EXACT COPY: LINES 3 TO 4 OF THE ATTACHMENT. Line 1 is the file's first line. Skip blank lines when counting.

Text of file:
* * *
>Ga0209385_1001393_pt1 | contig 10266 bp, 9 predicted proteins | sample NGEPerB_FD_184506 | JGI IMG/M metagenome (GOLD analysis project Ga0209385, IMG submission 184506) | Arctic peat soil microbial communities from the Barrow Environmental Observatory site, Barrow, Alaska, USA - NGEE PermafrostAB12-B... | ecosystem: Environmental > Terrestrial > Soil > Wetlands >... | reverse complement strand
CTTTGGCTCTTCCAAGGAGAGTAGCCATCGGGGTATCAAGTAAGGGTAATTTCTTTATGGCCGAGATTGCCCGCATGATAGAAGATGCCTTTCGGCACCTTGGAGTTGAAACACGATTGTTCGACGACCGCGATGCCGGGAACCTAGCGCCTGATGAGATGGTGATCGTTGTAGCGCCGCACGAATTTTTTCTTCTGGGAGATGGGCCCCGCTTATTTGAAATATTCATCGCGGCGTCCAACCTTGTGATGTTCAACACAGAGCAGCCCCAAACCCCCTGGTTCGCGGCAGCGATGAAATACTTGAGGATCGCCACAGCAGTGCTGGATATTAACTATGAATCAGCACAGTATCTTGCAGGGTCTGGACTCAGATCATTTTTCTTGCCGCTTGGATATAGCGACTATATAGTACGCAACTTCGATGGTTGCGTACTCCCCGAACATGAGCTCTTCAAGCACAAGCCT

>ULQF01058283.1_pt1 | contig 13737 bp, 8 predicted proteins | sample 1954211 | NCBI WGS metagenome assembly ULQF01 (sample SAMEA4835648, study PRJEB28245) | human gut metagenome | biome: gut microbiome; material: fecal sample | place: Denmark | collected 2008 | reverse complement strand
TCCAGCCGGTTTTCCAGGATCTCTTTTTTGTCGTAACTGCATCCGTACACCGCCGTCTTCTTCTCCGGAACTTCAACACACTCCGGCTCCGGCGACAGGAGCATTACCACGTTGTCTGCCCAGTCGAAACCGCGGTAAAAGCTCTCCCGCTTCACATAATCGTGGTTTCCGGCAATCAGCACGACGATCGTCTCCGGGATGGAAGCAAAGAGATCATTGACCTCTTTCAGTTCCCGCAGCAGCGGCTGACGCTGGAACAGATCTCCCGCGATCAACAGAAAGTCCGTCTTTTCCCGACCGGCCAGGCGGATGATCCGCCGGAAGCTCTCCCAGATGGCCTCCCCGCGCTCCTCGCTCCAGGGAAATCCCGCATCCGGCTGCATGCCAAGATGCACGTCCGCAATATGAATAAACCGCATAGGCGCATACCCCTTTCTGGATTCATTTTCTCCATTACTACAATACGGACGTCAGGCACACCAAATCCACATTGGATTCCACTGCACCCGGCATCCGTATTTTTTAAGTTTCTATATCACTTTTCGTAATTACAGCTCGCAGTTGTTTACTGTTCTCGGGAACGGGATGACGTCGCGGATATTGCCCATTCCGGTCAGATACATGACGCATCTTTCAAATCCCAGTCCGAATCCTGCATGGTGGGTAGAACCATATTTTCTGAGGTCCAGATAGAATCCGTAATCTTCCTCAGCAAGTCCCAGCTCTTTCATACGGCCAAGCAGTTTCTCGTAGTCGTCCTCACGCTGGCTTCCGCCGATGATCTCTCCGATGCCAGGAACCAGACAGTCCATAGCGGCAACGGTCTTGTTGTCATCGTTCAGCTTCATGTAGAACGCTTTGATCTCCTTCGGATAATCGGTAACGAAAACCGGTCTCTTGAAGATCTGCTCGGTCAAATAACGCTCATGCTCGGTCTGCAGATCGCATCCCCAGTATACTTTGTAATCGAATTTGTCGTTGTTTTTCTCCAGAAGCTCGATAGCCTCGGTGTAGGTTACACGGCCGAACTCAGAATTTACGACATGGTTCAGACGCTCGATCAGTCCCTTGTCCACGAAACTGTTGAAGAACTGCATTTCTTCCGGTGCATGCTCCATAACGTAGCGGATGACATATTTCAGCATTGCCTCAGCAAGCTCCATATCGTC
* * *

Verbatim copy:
>ULQF01058283.1_pt1 | contig 13737 bp, 8 predicted proteins | sample 1954211 | NCBI WGS metagenome assembly ULQF01 (sample SAMEA4835648, study PRJEB28245) | human gut metagenome | biome: gut microbiome; material: fecal sample | place: Denmark | collected 2008 | reverse complement strand
TCCAGCCGGTTTTCCAGGATCTCTTTTTTGTCGTAACTGCATCCGTACACCGCCGTCTTCTTCTCCGGAACTTCAACACACTCCGGCTCCGGCGACAGGAGCATTACCACGTTGTCTGCCCAGTCGAAACCGCGGTAAAAGCTCTCCCGCTTCACATAATCGTGGTTTCCGGCAATCAGCACGACGATCGTCTCCGGGATGGAAGCAAAGAGATCATTGACCTCTTTCAGTTCCCGCAGCAGCGGCTGACGCTGGAACAGATCTCCCGCGATCAACAGAAAGTCCGTCTTTTCCCGACCGGCCAGGCGGATGATCCGCCGGAAGCTCTCCCAGATGGCCTCCCCGCGCTCCTCGCTCCAGGGAAATCCCGCATCCGGCTGCATGCCAAGATGCACGTCCGCAATATGAATAAACCGCATAGGCGCATACCCCTTTCTGGATTCATTTTCTCCATTACTACAATACGGACGTCAGGCACACCAAATCCACATTGGATTCCACTGCACCCGGCATCCGTATTTTTTAAGTTTCTATATCACTTTTCGTAATTACAGCTCGCAGTTGTTTACTGTTCTCGGGAACGGGATGACGTCGCGGATATTGCCCATTCCGGTCAGATACATGACGCATCTTTCAAATCCCAGTCCGAATCCTGCATGGTGGGTAGAACCATATTTTCTGAGGTCCAGATAGAATCCGTAATCTTCCTCAGCAAGTCCCAGCTCTTTCATACGGCCAAGCAGTTTCTCGTAGTCGTCCTCACGCTGGCTTCCGCCGATGATCTCTCCGATGCCAGGAACCAGACAGTCCATAGCGGCAACGGTCTTGTTGTCATCGTTCAGCTTCATGTAGAACGCTTTGATCTCCTTCGGATAATCGGTAACGAAAACCGGTCTCTTGAAGATCTGCTCGGTCAAATAACGCTCATGCTCGGTCTGCAGATCGCATCCCCAGTATACTTTGTAATCGAATTTGTCGTTGTTTTTCTCCAGAAGCTCGATAGCCTCGGTGTAGGTTACACGGCCGAACTCAGAATTTACGACATGGTTCAGACGCTCGATCAGTCCCTTGTCCACGAAACTGTTGAAGAACTGCATTTCTTCCGGTGCATGCTCCATAACGTAGCGGATGACATATTTCAGCATTGCCTCAGCAAGCTCCATATCGTC